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Two Yanks in Scotland – Part Two

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And so we continue our Scottish adventure…



Bon Scott statue, Kirriemuir

Bon Scott statue, Kirriemuir

Okay, I’m a HUGE AC/DC fan – I grew up with this music. I was delighted to hear there was a Bon Scott statue in Kirriemuir, so I had to stop there! Fortunately it was only a short diversion on our way to Aberdeen and only 20 miles from Dundee. While Bon fronted this Australian band, he was actually born in nearby Forfar and spent his early years in Kirriemuir. As you can imagine, at 8.30am on a Sunday morning, we had the place to ourselves. For those about to rock, we salute you!


Dunnottar Castle, Stonehaven

Dunnottar Castle, Stonehaven © Christian DeBaun

We were on our way to Aberdeen and as we had a bit of time we decided to pop by Dunnottar Castle. We were very surprised to find two tour buses in the parking lot on a Sunday morning – but then again, it’s a very popular place. One of the guides told us that later in the day, it’s not uncommon to have 20+ tour buses.

We didn’t visit the castle proper, but simply had a nice view from the cliffs – the smell of fresh salt air and the opportunity for a quick photo. The sun was rising behind the castle, and it was simply magical. If we had more time, we would have done the full tour.


Our next stop was Aberdeen (about a 1.5 hour drive from Dundee) to visit Jamie Hutcheon of Cocoa Ooze, for a chocolate-making class. Rochelle (who has a culinary degree) was the chocolatier and I was the video guy.

Jamie, who set the business up in 2008 when he was just 17, is an amazing guy – filled with energy and a true entrepreneur. He delighted us with his skill, expertise, and joyful ebullience. He has a lovely shop, and sometimes offers chocolatier classes, so check his schedule. He’s a terrific fellow with a big heart, fun and effusive. You’ll learn a lot. Thanks Jamie!


Some tasty BrewDog beers!

Some tasty BrewDog beers!

So how much could we pack into one day? A lot, as we scurried from Cocoa Ooze to Ellon (about 30 minutes away) for a tour of the BrewDog Brewery.

We had a tour around the craft brewery and their new LoneWolf Distillery, which produces Scottish gin and has just started producing whisky. Rochelle and I loved the fact that this company is socially minded, eco-conscious, LGBT aware (and supportive), and that they don’t give a damn about what anyone thinks of them. Social warriors to be sure and I applaud them!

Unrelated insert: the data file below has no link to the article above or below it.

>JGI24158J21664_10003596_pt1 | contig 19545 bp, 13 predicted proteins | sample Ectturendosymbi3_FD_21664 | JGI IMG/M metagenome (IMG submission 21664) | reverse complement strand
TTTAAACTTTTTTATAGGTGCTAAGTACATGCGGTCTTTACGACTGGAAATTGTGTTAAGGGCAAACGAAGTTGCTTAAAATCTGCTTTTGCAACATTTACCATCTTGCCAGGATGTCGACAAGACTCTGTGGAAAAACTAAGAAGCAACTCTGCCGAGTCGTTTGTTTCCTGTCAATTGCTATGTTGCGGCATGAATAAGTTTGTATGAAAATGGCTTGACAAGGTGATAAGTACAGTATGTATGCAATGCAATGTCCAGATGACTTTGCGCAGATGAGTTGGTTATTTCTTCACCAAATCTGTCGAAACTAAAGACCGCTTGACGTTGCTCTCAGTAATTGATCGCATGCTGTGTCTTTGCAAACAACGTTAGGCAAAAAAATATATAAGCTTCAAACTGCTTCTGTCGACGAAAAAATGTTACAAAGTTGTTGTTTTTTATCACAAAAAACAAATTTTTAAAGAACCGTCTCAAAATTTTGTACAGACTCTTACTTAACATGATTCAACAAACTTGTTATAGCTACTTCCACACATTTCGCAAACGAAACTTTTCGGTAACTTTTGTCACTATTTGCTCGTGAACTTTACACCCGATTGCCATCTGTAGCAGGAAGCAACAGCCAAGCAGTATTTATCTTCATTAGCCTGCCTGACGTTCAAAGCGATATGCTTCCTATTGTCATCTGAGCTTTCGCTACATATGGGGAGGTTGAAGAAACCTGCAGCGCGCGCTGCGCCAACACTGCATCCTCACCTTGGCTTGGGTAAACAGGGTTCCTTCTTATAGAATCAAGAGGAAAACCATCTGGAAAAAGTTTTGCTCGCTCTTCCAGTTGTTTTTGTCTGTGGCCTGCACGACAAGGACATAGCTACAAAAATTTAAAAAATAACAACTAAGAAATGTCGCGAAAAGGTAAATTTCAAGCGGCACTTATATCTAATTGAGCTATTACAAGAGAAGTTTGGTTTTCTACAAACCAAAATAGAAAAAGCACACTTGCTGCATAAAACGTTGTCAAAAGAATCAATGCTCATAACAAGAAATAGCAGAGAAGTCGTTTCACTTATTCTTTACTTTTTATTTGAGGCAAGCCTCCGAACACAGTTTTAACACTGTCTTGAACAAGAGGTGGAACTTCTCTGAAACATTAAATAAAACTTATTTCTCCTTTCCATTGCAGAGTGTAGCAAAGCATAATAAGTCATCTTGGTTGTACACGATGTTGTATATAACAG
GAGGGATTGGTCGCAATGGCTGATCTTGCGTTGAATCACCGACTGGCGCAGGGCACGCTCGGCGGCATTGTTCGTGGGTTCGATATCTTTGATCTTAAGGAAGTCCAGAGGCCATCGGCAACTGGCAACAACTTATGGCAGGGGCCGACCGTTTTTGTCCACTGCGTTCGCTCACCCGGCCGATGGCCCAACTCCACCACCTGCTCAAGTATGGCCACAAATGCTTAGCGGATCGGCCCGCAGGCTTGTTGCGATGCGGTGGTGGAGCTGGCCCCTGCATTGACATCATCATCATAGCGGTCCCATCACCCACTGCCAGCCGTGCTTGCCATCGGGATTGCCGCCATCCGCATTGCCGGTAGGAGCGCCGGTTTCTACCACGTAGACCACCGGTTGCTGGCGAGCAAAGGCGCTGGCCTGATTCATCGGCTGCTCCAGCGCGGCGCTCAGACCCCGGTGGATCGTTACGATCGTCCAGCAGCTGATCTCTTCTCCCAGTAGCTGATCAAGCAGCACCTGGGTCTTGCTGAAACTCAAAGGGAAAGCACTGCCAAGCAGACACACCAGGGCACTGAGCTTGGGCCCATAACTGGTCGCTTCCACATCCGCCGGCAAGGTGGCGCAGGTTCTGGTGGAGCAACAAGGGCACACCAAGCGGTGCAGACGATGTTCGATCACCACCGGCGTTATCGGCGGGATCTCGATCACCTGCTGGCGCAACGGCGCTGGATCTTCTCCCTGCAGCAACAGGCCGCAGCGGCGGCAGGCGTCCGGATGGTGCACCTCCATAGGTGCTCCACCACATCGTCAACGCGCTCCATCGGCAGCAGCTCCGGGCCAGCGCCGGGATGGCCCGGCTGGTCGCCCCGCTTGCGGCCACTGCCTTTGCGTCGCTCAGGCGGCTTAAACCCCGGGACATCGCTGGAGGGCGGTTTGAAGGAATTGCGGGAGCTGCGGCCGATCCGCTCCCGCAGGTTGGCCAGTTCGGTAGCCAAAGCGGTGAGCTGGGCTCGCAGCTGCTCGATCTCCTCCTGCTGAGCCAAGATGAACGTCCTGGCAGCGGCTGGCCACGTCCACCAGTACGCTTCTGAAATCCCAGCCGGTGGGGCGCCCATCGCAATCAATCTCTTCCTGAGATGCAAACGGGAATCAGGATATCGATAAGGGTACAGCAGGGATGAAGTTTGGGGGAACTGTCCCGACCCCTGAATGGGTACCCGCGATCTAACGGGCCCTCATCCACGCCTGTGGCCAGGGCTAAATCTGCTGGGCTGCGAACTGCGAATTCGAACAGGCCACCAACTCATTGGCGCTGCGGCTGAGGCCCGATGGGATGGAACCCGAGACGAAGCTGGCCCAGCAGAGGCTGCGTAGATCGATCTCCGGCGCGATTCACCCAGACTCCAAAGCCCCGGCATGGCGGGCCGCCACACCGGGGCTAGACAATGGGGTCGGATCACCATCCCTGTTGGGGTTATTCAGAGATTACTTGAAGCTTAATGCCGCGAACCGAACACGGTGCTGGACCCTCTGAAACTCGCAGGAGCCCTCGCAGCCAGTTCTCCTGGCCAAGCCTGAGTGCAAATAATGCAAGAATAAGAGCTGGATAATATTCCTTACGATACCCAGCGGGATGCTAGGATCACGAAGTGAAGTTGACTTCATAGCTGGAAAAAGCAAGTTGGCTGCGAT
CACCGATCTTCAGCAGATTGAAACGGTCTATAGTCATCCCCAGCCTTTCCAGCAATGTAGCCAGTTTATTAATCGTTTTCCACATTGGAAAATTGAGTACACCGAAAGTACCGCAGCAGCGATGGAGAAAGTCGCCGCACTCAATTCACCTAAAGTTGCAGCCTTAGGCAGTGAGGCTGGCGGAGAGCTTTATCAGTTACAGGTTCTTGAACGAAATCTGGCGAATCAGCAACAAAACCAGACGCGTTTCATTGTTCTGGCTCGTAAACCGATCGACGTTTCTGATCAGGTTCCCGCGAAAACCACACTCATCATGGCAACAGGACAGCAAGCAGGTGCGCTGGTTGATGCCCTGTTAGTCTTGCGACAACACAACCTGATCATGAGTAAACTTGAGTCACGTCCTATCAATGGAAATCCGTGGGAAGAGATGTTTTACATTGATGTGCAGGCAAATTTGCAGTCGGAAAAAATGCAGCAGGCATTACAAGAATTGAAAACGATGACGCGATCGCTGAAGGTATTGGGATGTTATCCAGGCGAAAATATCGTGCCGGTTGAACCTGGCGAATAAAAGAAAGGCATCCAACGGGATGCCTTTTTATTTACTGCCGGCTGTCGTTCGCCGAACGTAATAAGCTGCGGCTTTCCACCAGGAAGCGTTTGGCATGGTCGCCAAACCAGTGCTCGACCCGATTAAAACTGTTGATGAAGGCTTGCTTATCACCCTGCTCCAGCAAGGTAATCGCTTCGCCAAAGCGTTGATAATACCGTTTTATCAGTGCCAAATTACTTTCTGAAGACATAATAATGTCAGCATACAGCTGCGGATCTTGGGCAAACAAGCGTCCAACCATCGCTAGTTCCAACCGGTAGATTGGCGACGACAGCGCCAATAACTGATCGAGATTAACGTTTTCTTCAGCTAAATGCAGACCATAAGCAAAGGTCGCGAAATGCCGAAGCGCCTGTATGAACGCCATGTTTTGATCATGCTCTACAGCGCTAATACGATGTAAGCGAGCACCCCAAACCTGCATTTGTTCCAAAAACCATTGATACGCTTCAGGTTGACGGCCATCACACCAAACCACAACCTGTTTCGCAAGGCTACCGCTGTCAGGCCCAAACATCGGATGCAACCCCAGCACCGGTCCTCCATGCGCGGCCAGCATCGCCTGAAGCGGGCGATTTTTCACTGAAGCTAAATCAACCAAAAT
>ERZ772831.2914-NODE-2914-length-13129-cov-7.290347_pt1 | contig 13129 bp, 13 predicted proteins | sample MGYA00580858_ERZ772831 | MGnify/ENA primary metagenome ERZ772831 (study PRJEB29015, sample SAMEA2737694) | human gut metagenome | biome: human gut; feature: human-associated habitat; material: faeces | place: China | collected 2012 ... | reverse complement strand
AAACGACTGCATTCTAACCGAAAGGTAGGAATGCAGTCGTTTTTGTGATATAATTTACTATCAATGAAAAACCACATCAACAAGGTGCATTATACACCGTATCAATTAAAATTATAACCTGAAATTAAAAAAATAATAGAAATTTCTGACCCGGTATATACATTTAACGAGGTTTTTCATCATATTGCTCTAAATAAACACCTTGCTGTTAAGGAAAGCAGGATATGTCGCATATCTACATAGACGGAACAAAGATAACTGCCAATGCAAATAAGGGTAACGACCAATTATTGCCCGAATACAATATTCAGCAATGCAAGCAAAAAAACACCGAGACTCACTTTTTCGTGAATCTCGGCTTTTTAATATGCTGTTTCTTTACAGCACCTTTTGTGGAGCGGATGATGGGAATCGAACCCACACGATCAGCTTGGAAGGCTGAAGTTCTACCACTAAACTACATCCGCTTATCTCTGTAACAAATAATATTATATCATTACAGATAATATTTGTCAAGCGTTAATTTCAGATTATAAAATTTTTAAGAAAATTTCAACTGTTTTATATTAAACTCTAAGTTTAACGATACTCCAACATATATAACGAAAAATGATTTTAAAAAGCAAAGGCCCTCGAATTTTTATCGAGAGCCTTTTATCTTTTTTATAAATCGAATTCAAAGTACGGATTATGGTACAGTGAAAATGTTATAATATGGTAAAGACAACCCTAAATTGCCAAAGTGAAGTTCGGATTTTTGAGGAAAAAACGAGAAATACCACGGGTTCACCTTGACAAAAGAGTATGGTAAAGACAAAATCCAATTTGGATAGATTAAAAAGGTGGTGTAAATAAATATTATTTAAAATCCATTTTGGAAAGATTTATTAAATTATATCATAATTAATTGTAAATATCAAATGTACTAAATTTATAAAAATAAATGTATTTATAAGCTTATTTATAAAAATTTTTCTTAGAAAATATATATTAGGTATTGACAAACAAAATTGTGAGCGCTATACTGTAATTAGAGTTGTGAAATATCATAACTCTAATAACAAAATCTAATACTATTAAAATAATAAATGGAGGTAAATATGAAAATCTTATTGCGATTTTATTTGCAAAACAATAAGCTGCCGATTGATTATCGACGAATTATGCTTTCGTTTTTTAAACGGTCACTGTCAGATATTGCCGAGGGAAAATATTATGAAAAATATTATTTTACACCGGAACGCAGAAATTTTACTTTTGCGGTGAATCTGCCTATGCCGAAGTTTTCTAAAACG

They started up in 2007 with two employees/shareholders (and a dog) and brewed 1,050 hectolitres of beer. By 2017 this jumped to 1,000+ employees (and a dog), 70,000 shareholders, they brewed 343,253 hectolitres beer and operated 46 bars. They also have a crowd-funded US brewing operation in Columbus, Ohio and hold the record for the world’s strongest beer. These guys are bad ass!


The bucolic and lovely Meldrum House Hotel

The bucolic and lovely Meldrum House Hotel © Christian DeBaun

We stayed at Meldrum House Hotel this night, which was VERY nice. In fact our suite was large and wonderfully accommodated. If you are an avid golfer this is the place to stay. Their course, designed by Graham Webster, is sculpted to perfection in breathtaking scenery and is one of the most beautiful parkland courses in the country. Neither of us are golfers (I used to be), but it’s one of the best places in Scotland for golf.

Day 5


From Oldmeldrum, off we went (about a 1.5 hour drive) to the Benromach Distillery. Founded in 1898, it’s one of Scotland’s oldest distilleries and produces several excellent whiskies, which we got to sample. Benromach is part of Scotland’s Malt Whisky Trail, and the distillery is independently owned by a family with proud, enduring roots in Speyside. Our gracious thanks to the team here for the special and memorable tour.


We had a wee bit of flex time on our way to Inverness, so we got an early start to hit Auchindoun Castle on the way. It’s off the beaten track and rarely visited – so we had to go! After pulling into the tiny parking lot, it’s about a 1 mile (15 minute) hike to the castle proper. The ruins stand alone in a spectacular setting amid a landscape mostly devoid of settlements. It’s a lonely, romantic location and more than worth the walk. A hidden gem for sure.


Dolphin Spirit at Inverness Marina

Dolphin Spirit at Inverness Marina © Christian DeBaun

Inverness was our next stop (about a 1.5 hour drive) to catch the Dolphin Spirit cruise. This was a wonderful two hour excursion out in the bay for some dolphin watching. Dolphin Spirit Inverness has two purpose-built boats which provide a unique experience, with the hope of seeing the resident dolphins. We really enjoyed this, and the weather was perfect!


We opted for the PERFECT Sandown Guest House in Nairn, for our overnight, where we met owner Liz Burgess. It’s a quick drive 16 miles east of Inverness and a fantastic place, with incredible and well-appointed rooms. Hands down it was our favorite place to stay during the trip. Liz and her husband have put scrupulous detail into every room, and it’s the little touches that make it so fantastic. Bring a good appetite to breakfast, because it’s remarkable.


Cullen Skink and cheesy bread at The Classroom Bistro, Nairn

Cullen Skink and cheesy bread at The Classroom Bistro, Nairn © Rochelle DeBaun